Although Sagan had appeared on television many times, he was not excited about shooting take after take and the long days of shooting had to take their toll on a man with as many interests as he. But as a professor and lecturer he was able to do many shots in a single take. Some of these takes are remarkable given the intellectual content he was delivering.

A "Spaceship of the Imagination" was used to make otherwise impossible visits to the stars. This spaceship was a source of controversy for some. Some thought that both the ship and Sagan's mystical method of guiding the ship by gliding his hands over - but never touching - the mysteriously illuminated controls was unscientific. Others thought the inside of the ship resembled a cathedral too much! Of course, there are those who would criticize DaVinci for "forgetting" to paint the eyebrows on the Mono Lisa too.

Galactic, Universal, even Global!

Cosmos, the Spaceship of the Imagination aside, was truly a global effort. Locations included the Netherlands, India, Japan, Britain, Germany, Greece, Italy. Ironically, given our inability to detect life there with our spacecraft, Death Valley in California substituted for Mars. The Voyager spacecraft journeyed past Jupiter and its moons during the early months of shooting sending fantastic images of the largest of the Solar System's planets.

As with every project I have ever worked on (including this web site), Cosmos ran over schedule and over budget ($8.2M was the final tally). The over-budget part owes its existence in large measure to the not inconsiderable efforts of the PBS affiliate KCET in Los Angeles. Their studios and production facilities were used extensively and they were able to milk this cash-cow for what were astronomical amounts by PBS standards. But after over two years of work, Cosmos was finally ready for a U.S. release. But was the U.S. ready for 13 hours of Carl Sagan?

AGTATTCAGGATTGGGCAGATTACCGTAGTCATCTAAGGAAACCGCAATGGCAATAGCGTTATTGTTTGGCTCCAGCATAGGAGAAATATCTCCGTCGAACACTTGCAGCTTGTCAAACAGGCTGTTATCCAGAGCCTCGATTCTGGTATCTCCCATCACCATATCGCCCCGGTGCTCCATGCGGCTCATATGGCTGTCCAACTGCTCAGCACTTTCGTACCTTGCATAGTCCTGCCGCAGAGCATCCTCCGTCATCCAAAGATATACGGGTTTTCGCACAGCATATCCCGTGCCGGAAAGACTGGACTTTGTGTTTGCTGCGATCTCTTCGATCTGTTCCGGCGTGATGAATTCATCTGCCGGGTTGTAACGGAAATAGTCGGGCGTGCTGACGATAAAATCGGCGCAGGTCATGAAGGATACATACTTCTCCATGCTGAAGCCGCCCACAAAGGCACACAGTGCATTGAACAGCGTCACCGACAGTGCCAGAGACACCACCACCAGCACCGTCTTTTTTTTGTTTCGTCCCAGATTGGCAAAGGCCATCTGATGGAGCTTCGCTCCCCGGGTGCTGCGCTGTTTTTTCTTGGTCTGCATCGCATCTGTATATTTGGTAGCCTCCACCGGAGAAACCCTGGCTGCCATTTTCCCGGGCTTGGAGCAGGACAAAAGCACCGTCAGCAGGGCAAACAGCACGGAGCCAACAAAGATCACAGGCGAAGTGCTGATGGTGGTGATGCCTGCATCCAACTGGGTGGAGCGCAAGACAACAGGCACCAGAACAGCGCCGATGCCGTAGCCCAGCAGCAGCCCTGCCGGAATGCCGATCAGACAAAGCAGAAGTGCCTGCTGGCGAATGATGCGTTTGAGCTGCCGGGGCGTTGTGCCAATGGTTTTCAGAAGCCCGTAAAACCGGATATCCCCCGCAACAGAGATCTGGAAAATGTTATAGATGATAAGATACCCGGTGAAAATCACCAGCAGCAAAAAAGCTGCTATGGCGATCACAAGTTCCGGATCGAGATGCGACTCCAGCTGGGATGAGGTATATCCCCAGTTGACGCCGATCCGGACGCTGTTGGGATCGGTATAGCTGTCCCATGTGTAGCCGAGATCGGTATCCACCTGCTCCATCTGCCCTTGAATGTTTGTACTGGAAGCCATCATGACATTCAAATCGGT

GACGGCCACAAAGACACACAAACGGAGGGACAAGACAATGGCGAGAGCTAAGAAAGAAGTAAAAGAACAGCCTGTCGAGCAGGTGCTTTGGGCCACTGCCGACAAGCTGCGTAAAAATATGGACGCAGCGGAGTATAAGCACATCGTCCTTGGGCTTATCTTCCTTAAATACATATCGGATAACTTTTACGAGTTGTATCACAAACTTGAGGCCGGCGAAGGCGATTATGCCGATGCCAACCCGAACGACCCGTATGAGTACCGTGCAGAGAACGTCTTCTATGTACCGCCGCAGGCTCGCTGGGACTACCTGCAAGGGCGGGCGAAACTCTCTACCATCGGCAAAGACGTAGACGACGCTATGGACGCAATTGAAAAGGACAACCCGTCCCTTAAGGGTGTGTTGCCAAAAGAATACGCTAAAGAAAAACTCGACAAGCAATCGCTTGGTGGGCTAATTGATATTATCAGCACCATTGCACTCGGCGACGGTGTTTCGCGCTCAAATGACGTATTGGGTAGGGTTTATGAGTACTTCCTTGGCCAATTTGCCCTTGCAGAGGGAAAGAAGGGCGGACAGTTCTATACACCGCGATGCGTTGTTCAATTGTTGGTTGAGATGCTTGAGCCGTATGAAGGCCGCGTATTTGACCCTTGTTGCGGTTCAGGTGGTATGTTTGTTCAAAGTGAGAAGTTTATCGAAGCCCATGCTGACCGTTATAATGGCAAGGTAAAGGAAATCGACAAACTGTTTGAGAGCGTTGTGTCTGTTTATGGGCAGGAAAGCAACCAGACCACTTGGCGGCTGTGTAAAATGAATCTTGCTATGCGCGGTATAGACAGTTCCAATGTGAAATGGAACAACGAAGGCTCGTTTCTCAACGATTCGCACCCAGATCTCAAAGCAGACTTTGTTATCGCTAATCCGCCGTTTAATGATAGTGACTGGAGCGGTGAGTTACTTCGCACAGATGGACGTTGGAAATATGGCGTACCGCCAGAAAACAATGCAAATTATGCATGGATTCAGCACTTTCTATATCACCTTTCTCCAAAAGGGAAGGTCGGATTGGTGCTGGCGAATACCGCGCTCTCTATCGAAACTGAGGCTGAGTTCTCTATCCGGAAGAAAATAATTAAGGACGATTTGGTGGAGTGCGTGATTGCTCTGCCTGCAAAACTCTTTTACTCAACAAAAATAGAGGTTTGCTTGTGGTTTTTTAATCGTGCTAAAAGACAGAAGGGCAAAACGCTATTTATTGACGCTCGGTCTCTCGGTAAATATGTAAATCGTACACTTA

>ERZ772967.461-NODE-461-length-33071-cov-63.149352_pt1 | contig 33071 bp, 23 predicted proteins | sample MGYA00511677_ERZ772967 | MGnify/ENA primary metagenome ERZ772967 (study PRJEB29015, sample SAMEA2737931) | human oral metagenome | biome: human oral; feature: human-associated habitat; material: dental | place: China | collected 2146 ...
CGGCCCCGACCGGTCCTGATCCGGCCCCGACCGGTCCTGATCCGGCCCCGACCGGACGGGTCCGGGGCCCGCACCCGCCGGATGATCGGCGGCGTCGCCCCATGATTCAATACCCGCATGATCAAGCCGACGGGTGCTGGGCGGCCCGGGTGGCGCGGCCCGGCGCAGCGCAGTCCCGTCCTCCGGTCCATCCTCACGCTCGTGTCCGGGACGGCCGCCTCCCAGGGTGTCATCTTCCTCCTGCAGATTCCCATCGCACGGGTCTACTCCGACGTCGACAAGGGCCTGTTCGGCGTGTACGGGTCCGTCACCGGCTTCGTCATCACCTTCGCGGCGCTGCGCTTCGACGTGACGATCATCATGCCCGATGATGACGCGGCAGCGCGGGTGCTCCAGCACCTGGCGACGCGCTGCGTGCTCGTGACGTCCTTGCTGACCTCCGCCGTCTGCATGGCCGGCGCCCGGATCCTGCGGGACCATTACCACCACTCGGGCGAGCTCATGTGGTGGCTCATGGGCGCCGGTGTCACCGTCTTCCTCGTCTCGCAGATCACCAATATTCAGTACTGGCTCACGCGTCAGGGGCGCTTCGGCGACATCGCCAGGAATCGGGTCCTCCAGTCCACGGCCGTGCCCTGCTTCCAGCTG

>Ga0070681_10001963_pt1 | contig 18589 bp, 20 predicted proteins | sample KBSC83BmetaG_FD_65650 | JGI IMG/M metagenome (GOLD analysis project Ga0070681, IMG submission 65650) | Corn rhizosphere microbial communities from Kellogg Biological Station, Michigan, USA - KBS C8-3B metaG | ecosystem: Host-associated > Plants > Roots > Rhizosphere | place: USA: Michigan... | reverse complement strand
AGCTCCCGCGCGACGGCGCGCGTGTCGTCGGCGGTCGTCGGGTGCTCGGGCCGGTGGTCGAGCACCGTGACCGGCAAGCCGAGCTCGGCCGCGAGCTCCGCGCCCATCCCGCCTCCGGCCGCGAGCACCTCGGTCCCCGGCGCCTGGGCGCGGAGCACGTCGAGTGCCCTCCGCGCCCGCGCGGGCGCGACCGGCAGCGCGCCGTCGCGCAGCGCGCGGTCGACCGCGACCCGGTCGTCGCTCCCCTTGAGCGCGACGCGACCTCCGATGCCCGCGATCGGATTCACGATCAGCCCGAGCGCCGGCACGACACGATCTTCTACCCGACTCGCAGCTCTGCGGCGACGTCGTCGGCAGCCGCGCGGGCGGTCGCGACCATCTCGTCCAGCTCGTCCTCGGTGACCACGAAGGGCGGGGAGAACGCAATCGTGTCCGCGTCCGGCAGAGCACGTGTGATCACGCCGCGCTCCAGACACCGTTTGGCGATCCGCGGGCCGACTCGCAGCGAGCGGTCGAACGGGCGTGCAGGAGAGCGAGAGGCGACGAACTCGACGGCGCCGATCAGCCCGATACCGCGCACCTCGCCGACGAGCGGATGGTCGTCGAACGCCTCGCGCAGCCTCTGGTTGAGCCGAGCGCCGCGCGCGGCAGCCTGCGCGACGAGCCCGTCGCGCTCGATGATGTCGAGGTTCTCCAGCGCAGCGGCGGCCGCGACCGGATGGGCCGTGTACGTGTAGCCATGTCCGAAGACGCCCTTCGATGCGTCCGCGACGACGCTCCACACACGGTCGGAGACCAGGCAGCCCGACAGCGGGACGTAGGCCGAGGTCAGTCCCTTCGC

Cosmos is Launched

When the series debuted on September 28, 1980, Sagan had the one thing any PBS-based, would-be TV star needs: Luck. (A concept he would no doubt have claimed there is no proof for the existence of.) An actor's strike in 1980 kept the networks in reruns well into the fall. PBS was winning accolades and new viewers at just the time Cosmos debuted. The series met with a warm critical reception and excellent ratings. It also won at both the Emmys and Peabodys. Even the well-selected music from the series resulted in a successful soundtrack which featured Vangelis (who would soon become more famous for his Academy Award-winning soundtrack to Chariots of Fire).

After a decade of pseudo-science - including a popular book called Chariots of the Gods, the phony magic of Uri Geller, and a television series called Project UFO (I must admit, I watched it) - Cosmos was a welcome voice of reason if not a candle in the dark.

Success and Backlash